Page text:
So it was time to clean the slate once again. Fortunately, says Erchak, “We had selectively chosen VCs that we knew were going to have the stomach for what was certainly a roller coaster ride.” By this time, the company had raised money from Stata’s group, from the New England wing of Draper Fisher Jurvetson (now New Atlantic Ventures), and from Battery Ventures and Argonaut Private Equity. Braemar Energy Ventures, CMEA Ventures, and Paladin Capital Group joined for the huge $72 million fifth round in early 2008.

Erchak says the investors could see beyond the TV market to the other applications that Luminus, which had quadrupled the brightness of its LEDs since 2006, could now address. The equipment doctors and surgeons use for fiber optic-illuminated endoscopic exams, for example, depends on small, high-intensity lamps. The company’s LEDs are also ideal as replacements for the hot, failure-prone incandescent lights used for rock concerts, theatrical stages, and other entertainment venues. Luminus even provided LEDs to help Harvard University add dramatic lighting to the underside of the Weeks Footbridge linking Cambridge to Allston across the Charles River.

But there’s a new big kahuna—general lighting, meaning the devices that illuminate homes, offices, warehouses, and streets—and Luminus is only starting to devise a strategy for catching it. Producing a white LED was an important first step. “To go into general lighting, you need white LEDs, and by 2007 we had not solved all the technical problems,” says Erchak. “To get white, you need the best materials, and you also need IP clearance, because there is a lot of intellectual property around LEDs.” (Philips, with its LumiLeds technology, has been one of the leaders in this area.) “That was a really tough problem, but tough problems are the kind that Luminus likes. It forced us to be the most innovative.”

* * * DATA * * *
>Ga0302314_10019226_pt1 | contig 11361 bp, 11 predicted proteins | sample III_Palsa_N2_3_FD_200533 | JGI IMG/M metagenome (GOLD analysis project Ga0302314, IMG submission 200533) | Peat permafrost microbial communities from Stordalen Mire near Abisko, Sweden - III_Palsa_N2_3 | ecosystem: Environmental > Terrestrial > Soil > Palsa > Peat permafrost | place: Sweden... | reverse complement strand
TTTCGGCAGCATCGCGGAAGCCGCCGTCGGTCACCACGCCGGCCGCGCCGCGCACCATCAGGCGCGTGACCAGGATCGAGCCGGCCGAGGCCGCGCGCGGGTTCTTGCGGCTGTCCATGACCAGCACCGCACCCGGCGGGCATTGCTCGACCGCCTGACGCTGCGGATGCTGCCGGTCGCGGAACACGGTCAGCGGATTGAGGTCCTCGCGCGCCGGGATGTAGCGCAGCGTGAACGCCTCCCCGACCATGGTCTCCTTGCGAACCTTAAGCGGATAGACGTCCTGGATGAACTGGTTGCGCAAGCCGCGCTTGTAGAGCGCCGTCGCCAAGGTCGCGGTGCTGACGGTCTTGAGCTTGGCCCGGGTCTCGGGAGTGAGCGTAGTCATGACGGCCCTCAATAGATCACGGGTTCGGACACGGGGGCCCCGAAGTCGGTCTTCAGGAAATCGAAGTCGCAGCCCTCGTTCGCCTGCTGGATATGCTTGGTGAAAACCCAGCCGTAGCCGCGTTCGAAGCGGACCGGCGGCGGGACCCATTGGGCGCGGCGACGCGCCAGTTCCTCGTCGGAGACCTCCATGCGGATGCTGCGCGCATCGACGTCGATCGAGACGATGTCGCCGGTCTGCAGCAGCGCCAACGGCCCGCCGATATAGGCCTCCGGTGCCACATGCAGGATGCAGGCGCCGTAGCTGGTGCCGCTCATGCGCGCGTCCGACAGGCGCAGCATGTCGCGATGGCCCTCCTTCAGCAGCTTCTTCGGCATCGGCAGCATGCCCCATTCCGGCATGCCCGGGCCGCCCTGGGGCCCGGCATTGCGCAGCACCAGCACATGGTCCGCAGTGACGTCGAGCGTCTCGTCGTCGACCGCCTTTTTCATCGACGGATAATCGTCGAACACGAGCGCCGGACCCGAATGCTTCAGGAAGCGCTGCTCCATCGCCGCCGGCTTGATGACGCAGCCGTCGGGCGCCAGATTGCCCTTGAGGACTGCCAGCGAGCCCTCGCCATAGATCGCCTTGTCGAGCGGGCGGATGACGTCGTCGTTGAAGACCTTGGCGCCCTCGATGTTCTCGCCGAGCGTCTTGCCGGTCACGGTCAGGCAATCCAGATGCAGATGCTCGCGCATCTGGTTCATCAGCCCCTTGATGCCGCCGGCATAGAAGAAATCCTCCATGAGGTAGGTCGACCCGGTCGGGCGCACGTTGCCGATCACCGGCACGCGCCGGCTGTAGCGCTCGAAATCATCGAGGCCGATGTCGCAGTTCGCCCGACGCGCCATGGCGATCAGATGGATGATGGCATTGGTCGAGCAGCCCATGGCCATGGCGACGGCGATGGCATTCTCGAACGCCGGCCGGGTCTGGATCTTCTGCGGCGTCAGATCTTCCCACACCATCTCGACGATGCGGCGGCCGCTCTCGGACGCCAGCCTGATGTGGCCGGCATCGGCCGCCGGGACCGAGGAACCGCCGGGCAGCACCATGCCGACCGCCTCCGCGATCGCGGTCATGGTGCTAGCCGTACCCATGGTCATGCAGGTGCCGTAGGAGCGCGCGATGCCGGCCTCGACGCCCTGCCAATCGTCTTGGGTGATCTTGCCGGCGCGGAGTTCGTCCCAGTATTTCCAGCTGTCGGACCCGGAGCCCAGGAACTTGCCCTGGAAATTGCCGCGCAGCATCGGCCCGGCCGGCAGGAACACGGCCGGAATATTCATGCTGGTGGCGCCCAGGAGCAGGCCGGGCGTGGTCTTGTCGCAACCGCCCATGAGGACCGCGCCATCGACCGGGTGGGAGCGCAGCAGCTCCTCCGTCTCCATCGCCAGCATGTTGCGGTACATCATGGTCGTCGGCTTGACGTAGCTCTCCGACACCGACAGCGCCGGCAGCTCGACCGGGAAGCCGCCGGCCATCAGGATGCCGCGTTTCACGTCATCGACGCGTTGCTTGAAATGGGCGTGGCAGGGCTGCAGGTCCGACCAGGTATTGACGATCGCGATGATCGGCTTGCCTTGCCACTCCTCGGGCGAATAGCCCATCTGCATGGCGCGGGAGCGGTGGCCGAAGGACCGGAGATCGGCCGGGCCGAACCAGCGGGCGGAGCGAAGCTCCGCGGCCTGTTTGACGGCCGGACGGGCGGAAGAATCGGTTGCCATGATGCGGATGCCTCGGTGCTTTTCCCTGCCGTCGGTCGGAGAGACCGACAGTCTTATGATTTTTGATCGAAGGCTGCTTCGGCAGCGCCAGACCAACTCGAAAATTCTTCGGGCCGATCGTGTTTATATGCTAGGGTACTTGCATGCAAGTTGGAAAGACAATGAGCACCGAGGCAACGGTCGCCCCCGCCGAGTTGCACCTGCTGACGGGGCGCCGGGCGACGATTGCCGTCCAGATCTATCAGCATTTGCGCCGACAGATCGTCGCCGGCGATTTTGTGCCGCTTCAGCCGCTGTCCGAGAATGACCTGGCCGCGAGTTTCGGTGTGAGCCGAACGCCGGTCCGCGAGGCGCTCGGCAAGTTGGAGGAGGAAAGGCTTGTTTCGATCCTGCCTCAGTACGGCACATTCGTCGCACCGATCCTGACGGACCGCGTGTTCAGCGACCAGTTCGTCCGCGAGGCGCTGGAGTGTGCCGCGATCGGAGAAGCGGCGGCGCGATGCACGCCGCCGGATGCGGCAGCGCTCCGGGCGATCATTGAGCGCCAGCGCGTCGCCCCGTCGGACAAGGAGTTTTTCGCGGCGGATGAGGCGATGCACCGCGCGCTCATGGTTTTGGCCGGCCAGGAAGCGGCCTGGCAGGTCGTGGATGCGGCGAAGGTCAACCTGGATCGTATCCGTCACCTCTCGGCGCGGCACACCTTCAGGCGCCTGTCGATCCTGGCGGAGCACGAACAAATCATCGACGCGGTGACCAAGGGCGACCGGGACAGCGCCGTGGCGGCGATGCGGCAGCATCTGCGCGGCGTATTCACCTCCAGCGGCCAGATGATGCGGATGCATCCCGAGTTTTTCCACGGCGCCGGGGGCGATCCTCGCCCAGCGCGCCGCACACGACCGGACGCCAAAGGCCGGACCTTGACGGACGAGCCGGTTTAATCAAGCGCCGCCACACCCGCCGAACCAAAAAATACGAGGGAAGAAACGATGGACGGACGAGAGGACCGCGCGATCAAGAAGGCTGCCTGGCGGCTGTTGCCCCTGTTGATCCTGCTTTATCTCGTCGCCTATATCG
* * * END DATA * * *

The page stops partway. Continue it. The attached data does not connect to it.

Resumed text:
Through some creative cross-licensing deals with Nichia, a Japanese manufacturer that is the world’s largest maker of LED s, Luminus got access to the technology it needed to enter the white LED market, Erchak says. That was in February of this year.

Keith WardA couple of months after that, Luminus made one more big change. The perception in the general lighting industry, says Erchak, is that “One of the big problems with LED companies is that they don’t know lighting, and they don’t understand the real needs of the lighting market. So that’s when we brought in Keith [Ward] and Peter Weller.” Ward had done at stint at General Electric and had been a successful turnaround CEO at EYE Lighting, an Ohio-based subsidiary of a Japanese lighting company, and Weller brings experience from compact-fluorescent bulb maker TCP, as well as OSRAM Sylvania. (Former CEO Meirav became executive vice-chairman of Luminus’s board of directors.)

Wherever there’s a bulb with a filament or an arc, says Ward, a PhlatLight would be a cost-saving replacement. But obviously, you can’t just stick a PhlatLight chipset into the socket for a 100-watt bulb. “The dilemma there is that you have to find fixture guys who are willing to build inserts,” says Ward. He says he’s optimistic that pressure to increase building efficiency from the U.S. Department of Energy will drive investment in retrofitting technology. And Luminus is gaining recognition in the industry: at the LightFair International convention in May, its white LED product won a technical achievement award that’s almost always captured by giants like Philips, GE, and OSRAM Sylvania.

Erchak says Luminus has three ways into the general lighting market. The near term one is retrofitting. Next is new installations, a market that he says will take another 12 to 18 months to start producing revenue. The third and most exciting—but also the most hypothetical—market is for entirely new approaches to indoor lighting. “You could make the whole ceiling one big panel of light, and have it change just like the outdoors; you could dial in 3:00 p.m., or sunset, if you wanted,” Erchak envisions. “LEDs are the way to do that. But we can’t wait for a year. We need to sell for revenue in the present and work with lighting fixture customers and new installs over the two- to three-year time frame. So we’re doing all of those things.”

The silver lining of Luminus’s experience with the rear-projection TV market, says Erchak, is that “We had to grow up very quickly as a company and become a fully audited, qualified, world-class manufacturing organization supplying the largest electronics company in the world, Samsung. We came out of this very well prepared to walk into meetings with lighting companies and say ‘Hey, our products are reliable, and we have the track record to prove it.’ So we have a lot of credibility that we’ve built up over the past five years.” Now it’s time to transform that credibility into a brighter future for Luminus and its investors.

Wade Roush is a contributing editor at Xconomy. Follow @wroush

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  • Sohrab